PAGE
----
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Farewell to Eton

Eton ChapelIt’s all change for Tony Little this month when he retires as head master of Eton College after 13 years. He won’t be putting his feet up though. He is taking up a role as chief education officer of Gems, the international education company, has agreed to be the Boarding Schools’ Association’s honorary president for its 50th anniversary year (2015-16) and has also written a book.

An Intelligent Person's Guide to Education (Bloomsbury, £16.99) has been published to coincide with his retirement and looks set to be snapped up by parents and teachers alike.

Mr Little has been a head for 26 years (at Chigwell School and Oakham School before Eton) and is steeped in education. Best of all, he is full of good sense. When The Good Schools Guide last visited Eton we described him as ‘warm, approachable and down-to-earth, an excellent and innovative head man (as pupils call Eton heads)’ and our view hasn’t changed. He told us on that occasion that Eton boys are ‘the kind of people who roll up their sleeves and get things done’ – and he’s exactly like that himself.

Bloomsbury, his publisher, has described him as ‘one of the great reforming headmasters.’ As well as focusing on academic matters during his time at Eton he helped to form a partnership between the college and six local state schools, was involved in the London Academy of Excellence (set up under the government’s free schools scheme) and forged strong links with Holyport College, the new state boarding school (Eton is Holyport’s sole educational sponsor).

His new book, which covers topics like authority, expectations, progress, self-confidence, sex, crises and creativity, has already got people talking. When it was serialised in The Times earlier this month (June), the newspaper revealed a list of titles that Mr Little says every bright 16-year-old should read. The collection includes literary classics like Gulliver’s Travels and David Copperfield, works on science, philosophy, history and economics and Homer’s The Iliad (in translation).

Parents will find the book full of practical and insightful advice on the teenage years. Mr Little recently said that the joy of working in schools is ‘seeing things go well and seeing young people do extraordinary things’ and he clearly thinks that if you have high expectations of young people they respond.

His tips for parents of teenagers include keeping up regular conversations (‘however resistant your teenager may be’), listening, getting to know your children’s friends and dealing with one issue at a time. He wisely says that if talking at home doesn’t work, try talking on a car journey – ‘with just the two of you and no eye contact.’ As the editors of The Good Schools Guide newsletter can attest, this definitely works.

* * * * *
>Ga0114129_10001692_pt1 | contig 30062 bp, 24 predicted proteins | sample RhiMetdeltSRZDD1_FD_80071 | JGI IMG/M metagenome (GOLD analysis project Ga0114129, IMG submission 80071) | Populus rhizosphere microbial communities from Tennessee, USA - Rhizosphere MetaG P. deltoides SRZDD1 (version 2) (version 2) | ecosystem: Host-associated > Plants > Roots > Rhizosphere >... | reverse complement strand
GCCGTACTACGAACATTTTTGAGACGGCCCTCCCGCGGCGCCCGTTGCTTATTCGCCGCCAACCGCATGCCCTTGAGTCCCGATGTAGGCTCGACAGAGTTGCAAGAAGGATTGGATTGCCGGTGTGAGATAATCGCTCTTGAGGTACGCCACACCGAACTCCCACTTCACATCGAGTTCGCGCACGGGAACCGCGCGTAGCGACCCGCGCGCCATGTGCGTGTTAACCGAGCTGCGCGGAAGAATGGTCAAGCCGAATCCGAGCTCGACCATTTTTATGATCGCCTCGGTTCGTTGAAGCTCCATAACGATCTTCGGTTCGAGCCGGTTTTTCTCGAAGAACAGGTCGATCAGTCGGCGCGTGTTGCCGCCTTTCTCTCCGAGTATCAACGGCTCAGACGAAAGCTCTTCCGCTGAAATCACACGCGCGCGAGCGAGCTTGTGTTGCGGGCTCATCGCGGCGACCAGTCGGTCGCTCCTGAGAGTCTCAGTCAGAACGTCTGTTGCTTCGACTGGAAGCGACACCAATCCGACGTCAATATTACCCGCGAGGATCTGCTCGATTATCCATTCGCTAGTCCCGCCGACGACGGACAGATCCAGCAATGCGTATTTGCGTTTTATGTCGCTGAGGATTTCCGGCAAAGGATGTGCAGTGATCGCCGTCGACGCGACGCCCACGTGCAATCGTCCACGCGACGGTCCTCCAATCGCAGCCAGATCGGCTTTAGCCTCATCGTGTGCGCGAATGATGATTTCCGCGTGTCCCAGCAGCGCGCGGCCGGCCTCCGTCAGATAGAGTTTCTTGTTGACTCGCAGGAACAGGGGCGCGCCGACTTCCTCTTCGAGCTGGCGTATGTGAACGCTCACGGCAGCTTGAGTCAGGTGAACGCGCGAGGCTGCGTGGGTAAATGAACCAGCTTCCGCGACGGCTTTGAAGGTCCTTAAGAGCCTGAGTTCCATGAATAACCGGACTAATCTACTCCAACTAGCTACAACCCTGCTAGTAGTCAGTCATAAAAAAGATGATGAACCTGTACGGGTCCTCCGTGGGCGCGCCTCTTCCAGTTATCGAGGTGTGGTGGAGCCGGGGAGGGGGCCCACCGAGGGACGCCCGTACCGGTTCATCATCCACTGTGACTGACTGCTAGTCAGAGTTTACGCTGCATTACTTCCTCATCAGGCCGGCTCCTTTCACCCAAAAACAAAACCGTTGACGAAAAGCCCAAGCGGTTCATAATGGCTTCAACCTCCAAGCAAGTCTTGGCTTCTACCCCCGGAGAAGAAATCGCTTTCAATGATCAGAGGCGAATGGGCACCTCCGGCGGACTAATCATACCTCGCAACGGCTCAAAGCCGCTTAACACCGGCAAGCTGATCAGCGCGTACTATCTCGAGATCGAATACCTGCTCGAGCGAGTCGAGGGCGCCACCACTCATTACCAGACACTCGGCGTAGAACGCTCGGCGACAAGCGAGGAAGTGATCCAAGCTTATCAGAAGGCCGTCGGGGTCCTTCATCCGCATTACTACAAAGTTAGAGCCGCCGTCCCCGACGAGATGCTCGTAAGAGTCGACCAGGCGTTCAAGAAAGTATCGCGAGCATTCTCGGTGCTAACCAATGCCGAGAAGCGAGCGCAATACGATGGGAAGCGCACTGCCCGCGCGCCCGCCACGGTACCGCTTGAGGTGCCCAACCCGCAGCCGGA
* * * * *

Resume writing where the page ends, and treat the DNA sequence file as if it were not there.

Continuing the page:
What do you think of Tony Little’s advice? Let us know at


Botswana’s blessings


Virginia Parker grew up in Bristol and studied English and Italian at Sheffield University. After completing her PGCE in Manchester, she was recruited through the British Council to teach in a government school in Botswana. After one contract, she came back to the UK and worked in Speedwell School in Bristol, but then returned to Botswana to continue teaching in government schools. She has been at Maru-a-Pula since 2003 and is head of English. Her two children also attend the school. We asked Virginia to tell us about life at Maru-a-Pula.

The name Maru-a-Pula means ‘Clouds of Rain’ in Setswana (the official language of Botswana) and in a country dominated by the Kgalagadi (Kalahari) Desert, their importance is indisputable. In Setswana, ‘Pula’ brings blessings, as MaP (as it is fondly known) aims to do for its students.

While MaP is a school with many international students, it is not formally an International School. The founders, Dean Yates and his wife Dot, had a vision to establish a school with non-racial ideals just over the border from apartheid South Africa. On 10th February 1972, MaP opened the doors to its first classroom on 50 acres of red sand and bush, a gift from the Botswana Government. President Sir Seretse Khama and his wife, Lady Ruth, supported the venture from the outset.

That first classroom has grown into a school of about 740 students, half of whom are Batswana, with many on full or partial bursaries. In particular, the school has a strong Orphan and Vulnerable Children (OVC) scholarship programme, a fact Alexander McCall Smith makes reference to in his novel The No. 1 Ladies’ Detective Agency, where one of his characters is a MaP schoolgirl. In fact, when the series was filmed by the BBC, the school was used as a location and a MaP student played the role.

Maru-a-Pula’s founders wanted their school to move students towards ‘great and giving lives’ and a strong ethos of service is integral to the curriculum. The school day starts early so that the afternoons can be dedicated to, firstly, service, then ‘physical and enrichment’ activities. All students - and teachers - participate in a wide variety of community services such as growing fruit and vegetables in the school garden (permaculture) for destitute old people (Naledi Feeding), helping children in a government primary school with English and maths (Gabane Teaching) and cleaning enclosures and walking rescued dogs (BSPCA). Individual responsibility is just as important as social responsibility; the school has no prefect structure and students are expected to clean their own classrooms before the school day begins.



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